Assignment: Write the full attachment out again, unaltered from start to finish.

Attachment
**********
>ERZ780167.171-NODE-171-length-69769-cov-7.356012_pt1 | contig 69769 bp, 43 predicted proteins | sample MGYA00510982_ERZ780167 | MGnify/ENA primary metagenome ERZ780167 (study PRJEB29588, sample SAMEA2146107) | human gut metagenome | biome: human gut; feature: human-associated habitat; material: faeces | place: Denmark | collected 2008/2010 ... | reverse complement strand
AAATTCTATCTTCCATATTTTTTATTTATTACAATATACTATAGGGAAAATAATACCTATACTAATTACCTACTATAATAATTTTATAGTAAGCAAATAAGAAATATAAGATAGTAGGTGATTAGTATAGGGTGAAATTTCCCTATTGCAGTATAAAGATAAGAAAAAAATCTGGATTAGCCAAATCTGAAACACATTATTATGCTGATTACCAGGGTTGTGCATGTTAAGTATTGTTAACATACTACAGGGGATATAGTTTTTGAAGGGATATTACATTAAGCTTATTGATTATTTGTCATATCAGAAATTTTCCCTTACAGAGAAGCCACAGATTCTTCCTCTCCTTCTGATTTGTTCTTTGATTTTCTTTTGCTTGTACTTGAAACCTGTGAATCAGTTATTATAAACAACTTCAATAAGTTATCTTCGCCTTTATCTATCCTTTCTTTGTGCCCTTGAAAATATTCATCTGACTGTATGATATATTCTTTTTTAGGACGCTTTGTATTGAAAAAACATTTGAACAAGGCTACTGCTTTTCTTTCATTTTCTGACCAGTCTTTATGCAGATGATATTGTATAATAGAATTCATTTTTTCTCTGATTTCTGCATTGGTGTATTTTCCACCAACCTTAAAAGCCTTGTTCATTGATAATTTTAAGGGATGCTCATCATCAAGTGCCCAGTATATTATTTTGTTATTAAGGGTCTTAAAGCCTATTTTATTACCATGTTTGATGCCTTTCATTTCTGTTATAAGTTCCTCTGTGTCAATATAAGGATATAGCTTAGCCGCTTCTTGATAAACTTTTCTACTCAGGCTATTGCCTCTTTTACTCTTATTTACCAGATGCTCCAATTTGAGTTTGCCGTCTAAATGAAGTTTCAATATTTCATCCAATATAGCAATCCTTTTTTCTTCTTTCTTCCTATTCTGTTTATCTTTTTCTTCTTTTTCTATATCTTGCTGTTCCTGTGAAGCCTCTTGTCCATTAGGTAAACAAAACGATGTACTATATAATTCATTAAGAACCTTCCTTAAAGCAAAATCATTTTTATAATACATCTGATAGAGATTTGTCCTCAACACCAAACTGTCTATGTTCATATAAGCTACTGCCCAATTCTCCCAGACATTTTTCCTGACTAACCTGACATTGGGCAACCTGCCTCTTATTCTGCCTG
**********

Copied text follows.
>ERZ780167.171-NODE-171-length-69769-cov-7.356012_pt1 | contig 69769 bp, 43 predicted proteins | sample MGYA00510982_ERZ780167 | MGnify/ENA primary metagenome ERZ780167 (study PRJEB29588, sample SAMEA2146107) | human gut metagenome | biome: human gut; feature: human-associated habitat; material: faeces | place: Denmark | collected 2008/2010 ... | reverse complement strand
AAATTCTATCTTCCATATTTTTTATTTATTACAATATACTATAGGGAAAATAATACCTATACTAATTACCTACTATAATAATTTTATAGTAAGCAAATAAGAAATATAAGATAGTAGGTGATTAGTATAGGGTGAAATTTCCCTATTGCAGTATAAAGATAAGAAAAAAATCTGGATTAGCCAAATCTGAAACACATTATTATGCTGATTACCAGGGTTGTGCATGTTAAGTATTGTTAACATACTACAGGGGATATAGTTTTTGAAGGGATATTACATTAAGCTTATTGATTATTTGTCATATCAGAAATTTTCCCTTACAGAGAAGCCACAGATTCTTCCTCTCCTTCTGATTTGTTCTTTGATTTTCTTTTGCTTGTACTTGAAACCTGTGAATCAGTTATTATAAACAACTTCAATAAGTTATCTTCGCCTTTATCTATCCTTTCTTTGTGCCCTTGAAAATATTCATCTGACTGTATGATATATTCTTTTTTAGGACGCTTTGTATTGAAAAAACATTTGAACAAGGCTACTGCTTTTCTTTCATTTTCTGACCAGTCTTTATGCAGATGATATTGTATAATAGAATTCATTTTTTCTCTGATTTCTGCATTGGTGTATTTTCCACCAACCTTAAAAGCCTTGTTCATTGATAATTTTAAGGGATGCTCATCATCAAGTGCCCAGTATATTATTTTGTTATTAAGGGTCTTAAAGCCTATTTTATTACCATGTTTGATGCCTTTCATTTCTGTTATAAGTTCCTCTGTGTCAATATAAGGATATAGCTTAGCCGCTTCTTGATAAACTTTTCTACTCAGGCTATTGCCTCTTTTACTCTTATTTACCAGATGCTCCAATTTGAGTTTGCCGTCTAAATGAAGTTTCAATATTTCATCCAATATAGCAATCCTTTTTTCTTCTTTCTTCCTATTCTGTTTATCTTTTTCTTCTTTTTCTATATCTTGCTGTTCCTGTGAAGCCTCTTGTCCATTAGGTAAACAAAACGATGTACTATATAATTCATTAAGAACCTTCCTTAAAGCAAAATCATTTTTATAATACATCTGATAGAGATTTGTCCTCAACACCAAACTGTCTATGTTCATATAAGCTACTGCCCAATTCTCCCAGACATTTTTCCTGACTAACCTGACATTGGGCAACCTGCCTCTTATTCTGCCTG